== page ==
Drew Finnelly: the man behind @LawrenceKS_PD


Jackson Barton

Finnelly keeps an eye on the @LawrenceKS_PD twitter feed while working. The account had over 35,000 followers.

Just because Lawrence Police Department’s Drew Finnelly holds the title “Public Relations Officer” does not discredit the fact that he’s a cop. He spent the first five years of his career on patrol, still holsters a Glock and dons the uniform, most of the time.

On July 8, Finnelly showed up to work in casual attire and rode shotgun with a fellow officer. It was the day of the “#LKPDTweetalong.” While his driver would be managing disgruntled bar patrons, Finnelly’s mission was to somehow make a show out of it. Fostering a Twitter following of more than 35,000 users strong, Finnelly knows how to keep his audience entertained as a one man show.












Finnelly started on Twitter with his personal account in 2009 and was unimpressed by what law enforcement accounts were tweeting at the time.

“It was really boring stale stuff like press releases and commanding people to do stuff,” Finnelly said. “[For example], ‘Don’t break the law!’ It was really boring stuff.”

Finnelly found inspiration for the LPD account’s personality during a neck and neck Royals playoff game in 2014, when his friend showed him a tweet from the Kansas City Police Department





“I was like ‘That’s awesome!’” Finnelly said. “That is like the perfect tweet for a police department to put out.”

Finnely said that the Kansas City Police showed that even officers in uniform can be interested in the same things, which is important to building a relationship with the community the department serves. He wanted to utilize the conversational tone of the account and was working on the proposal for an official LPD twitter account around the same time. On December 31, 2015, with Finnelly at the helm, @LawrenceKS_PD sent out its first tweet in part of a campaign against drunk driving during New Year’s Eve.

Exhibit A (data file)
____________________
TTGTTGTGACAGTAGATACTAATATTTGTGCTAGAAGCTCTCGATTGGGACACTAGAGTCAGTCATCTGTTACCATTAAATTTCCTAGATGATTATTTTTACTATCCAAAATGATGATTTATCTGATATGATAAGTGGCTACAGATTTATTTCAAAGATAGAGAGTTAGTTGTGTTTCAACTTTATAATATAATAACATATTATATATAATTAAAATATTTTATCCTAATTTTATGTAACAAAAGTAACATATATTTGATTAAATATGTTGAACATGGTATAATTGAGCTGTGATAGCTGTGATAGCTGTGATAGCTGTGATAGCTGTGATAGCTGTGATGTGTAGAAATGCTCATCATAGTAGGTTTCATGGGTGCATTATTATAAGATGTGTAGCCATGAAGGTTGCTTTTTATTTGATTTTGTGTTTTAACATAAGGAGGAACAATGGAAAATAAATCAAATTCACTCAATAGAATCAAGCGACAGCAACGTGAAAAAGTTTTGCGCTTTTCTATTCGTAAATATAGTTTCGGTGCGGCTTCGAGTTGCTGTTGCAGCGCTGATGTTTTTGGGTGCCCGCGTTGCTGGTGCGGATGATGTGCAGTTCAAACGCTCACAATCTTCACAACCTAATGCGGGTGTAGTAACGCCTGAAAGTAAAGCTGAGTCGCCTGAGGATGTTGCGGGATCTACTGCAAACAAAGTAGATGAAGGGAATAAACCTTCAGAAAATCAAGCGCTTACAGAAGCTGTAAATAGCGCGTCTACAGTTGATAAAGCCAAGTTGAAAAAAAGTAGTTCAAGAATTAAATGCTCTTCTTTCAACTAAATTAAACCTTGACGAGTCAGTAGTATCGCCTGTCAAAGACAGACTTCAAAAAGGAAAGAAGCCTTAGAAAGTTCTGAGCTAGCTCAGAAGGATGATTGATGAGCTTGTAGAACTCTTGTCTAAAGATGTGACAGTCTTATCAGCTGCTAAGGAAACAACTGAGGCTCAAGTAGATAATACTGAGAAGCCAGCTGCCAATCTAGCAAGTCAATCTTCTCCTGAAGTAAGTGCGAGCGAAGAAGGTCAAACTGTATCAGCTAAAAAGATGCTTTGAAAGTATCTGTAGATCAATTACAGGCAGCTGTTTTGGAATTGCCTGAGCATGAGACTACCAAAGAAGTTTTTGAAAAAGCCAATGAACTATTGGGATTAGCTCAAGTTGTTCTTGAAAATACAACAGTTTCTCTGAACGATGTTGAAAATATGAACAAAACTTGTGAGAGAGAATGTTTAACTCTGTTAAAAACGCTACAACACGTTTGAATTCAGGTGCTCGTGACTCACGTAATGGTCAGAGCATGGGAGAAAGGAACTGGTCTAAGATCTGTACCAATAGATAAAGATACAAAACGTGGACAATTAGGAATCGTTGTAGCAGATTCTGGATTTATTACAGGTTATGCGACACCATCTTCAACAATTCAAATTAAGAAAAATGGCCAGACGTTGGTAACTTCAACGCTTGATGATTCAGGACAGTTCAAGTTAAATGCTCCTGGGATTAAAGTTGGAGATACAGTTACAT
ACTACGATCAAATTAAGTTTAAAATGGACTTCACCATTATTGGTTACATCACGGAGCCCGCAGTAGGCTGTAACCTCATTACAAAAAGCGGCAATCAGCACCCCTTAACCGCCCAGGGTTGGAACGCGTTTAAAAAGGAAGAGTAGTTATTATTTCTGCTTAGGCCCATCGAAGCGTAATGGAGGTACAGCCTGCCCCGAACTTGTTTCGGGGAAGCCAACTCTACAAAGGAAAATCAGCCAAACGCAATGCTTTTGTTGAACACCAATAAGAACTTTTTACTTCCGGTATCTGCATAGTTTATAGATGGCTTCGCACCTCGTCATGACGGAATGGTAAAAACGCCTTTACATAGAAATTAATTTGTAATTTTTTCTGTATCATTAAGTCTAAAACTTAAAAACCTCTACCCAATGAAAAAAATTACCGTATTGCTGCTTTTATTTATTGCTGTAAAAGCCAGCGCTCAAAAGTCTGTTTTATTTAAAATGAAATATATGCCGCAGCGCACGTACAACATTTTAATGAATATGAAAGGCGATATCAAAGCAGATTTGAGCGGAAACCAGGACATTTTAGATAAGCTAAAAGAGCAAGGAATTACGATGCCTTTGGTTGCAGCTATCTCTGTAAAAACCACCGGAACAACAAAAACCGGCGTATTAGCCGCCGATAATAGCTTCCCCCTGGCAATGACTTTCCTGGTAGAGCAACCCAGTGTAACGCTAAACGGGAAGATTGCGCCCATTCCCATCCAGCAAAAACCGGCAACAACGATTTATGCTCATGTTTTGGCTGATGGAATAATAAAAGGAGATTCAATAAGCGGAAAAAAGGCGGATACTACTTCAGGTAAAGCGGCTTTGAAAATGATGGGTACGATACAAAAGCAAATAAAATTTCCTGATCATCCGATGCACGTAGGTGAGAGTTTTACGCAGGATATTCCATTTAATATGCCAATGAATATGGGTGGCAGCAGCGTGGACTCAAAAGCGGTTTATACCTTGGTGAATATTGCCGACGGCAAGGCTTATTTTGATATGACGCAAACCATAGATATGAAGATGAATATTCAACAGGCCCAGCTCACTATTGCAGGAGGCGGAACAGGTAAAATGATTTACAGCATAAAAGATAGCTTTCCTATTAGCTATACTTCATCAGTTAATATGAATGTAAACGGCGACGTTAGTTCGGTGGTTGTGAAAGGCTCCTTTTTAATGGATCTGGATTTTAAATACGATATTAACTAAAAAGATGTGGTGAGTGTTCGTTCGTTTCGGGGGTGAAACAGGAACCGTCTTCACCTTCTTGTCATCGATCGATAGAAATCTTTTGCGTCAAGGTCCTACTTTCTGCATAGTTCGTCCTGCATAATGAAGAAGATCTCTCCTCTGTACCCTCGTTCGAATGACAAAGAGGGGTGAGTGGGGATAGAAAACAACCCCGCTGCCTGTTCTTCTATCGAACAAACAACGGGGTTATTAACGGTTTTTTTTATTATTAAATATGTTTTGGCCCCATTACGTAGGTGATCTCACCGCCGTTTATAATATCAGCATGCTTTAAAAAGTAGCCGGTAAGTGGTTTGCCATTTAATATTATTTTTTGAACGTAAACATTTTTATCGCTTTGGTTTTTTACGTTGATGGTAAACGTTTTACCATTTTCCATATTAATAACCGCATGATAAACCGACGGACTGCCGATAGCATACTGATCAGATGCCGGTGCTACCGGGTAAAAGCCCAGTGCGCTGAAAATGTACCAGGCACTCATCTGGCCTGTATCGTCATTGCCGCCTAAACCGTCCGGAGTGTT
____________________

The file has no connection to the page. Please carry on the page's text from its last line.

Unfortunately, Finnelly found the tweets boring and they did not garner much attention, either. But he hesitated to use humor out of fear of upsetting people in and out of the department. The account’s big break came later that year, immediately after the beloved Kansas University basketball team suffered a crushing loss to Villanova in the Elite Eight. Finnelly sent out a tweet connecting the game to police work in a humorous way.





The tweet blew up and received coverage from multiple mainstream news outlets by noon the following day. The overwhelmingly positive public response and engagement to the tweet helped convince many skeptical administrators at the department that using a more comedic voice could benefit the public perception of police work by humanizing the officers. The relationship and trust between law enforcement and the community can help diffuse situations before they become larger problems, Finnelly said. Standoffs between the police and the people under their jurisdiction that make national headlines are usually in areas where that relationship is weak or nonexistent, according to Finnelly.

“You can’t wait for times of crisis to try to build relationships with the community,” Finnelly said. “You have to have a relationship beforehand.”

Jackson Barton
Sitting at his desk, Finnelly plans his next tweet. It’s actually not that hard,” Finnelly said. “I keep Tweetdeck up and just glance at it periodically to see what’s going on and keep myself comprised of what things are trending and stuff like that.”

Finnelly described his personality when tweeting from the @LawrenceKs_PD account as sassy and sarcastic, and he shares the same cynical sense of humor with other police officers.

“Humor is a coping mechanism in law enforcement,” Finnelly said. “We deal with a lot of bad things, and so cops have some of the weirdest sense of humor of anyone you’ll come across.”

The entire goal behind the Twitter account– to build trust and understanding in the community through humorous and relatable commentary– can be seen in a recent tweet about an incident presumably involving cocaine.

Finnelly said as long as his style of humor keeps working, he’ll keep tweeting out to his audience to help make his seat of authority look a little less authoritarian. He’s happy to keep building relationships, one tweet at a time.